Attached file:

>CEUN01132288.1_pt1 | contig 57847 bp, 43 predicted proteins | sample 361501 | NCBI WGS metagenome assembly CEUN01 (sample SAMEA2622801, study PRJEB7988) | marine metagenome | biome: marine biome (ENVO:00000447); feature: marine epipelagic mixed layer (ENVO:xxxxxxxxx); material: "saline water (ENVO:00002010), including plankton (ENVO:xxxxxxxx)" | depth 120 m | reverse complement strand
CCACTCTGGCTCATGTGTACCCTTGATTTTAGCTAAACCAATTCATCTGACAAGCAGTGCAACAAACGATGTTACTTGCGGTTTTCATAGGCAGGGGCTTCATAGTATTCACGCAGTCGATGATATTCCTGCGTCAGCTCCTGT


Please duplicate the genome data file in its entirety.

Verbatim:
>CEUN01132288.1_pt1 | contig 57847 bp, 43 predicted proteins | sample 361501 | NCBI WGS metagenome assembly CEUN01 (sample SAMEA2622801, study PRJEB7988) | marine metagenome | biome: marine biome (ENVO:00000447); feature: marine epipelagic mixed layer (ENVO:xxxxxxxxx); material: "saline water (ENVO:00002010), including plankton (ENVO:xxxxxxxx)" | depth 120 m | reverse complement strand
CCACTCTGGCTCATGTGTACCCTTGATTTTAGCTAAACCAATTCATCTGACAAGCAGTGCAACAAACGATGTTACTTGCGGTTTTCATAGGCAGGGGCTTCATAGTATTCACGCAGTCGATGATATTCCTGCGTCAGCTCCTGT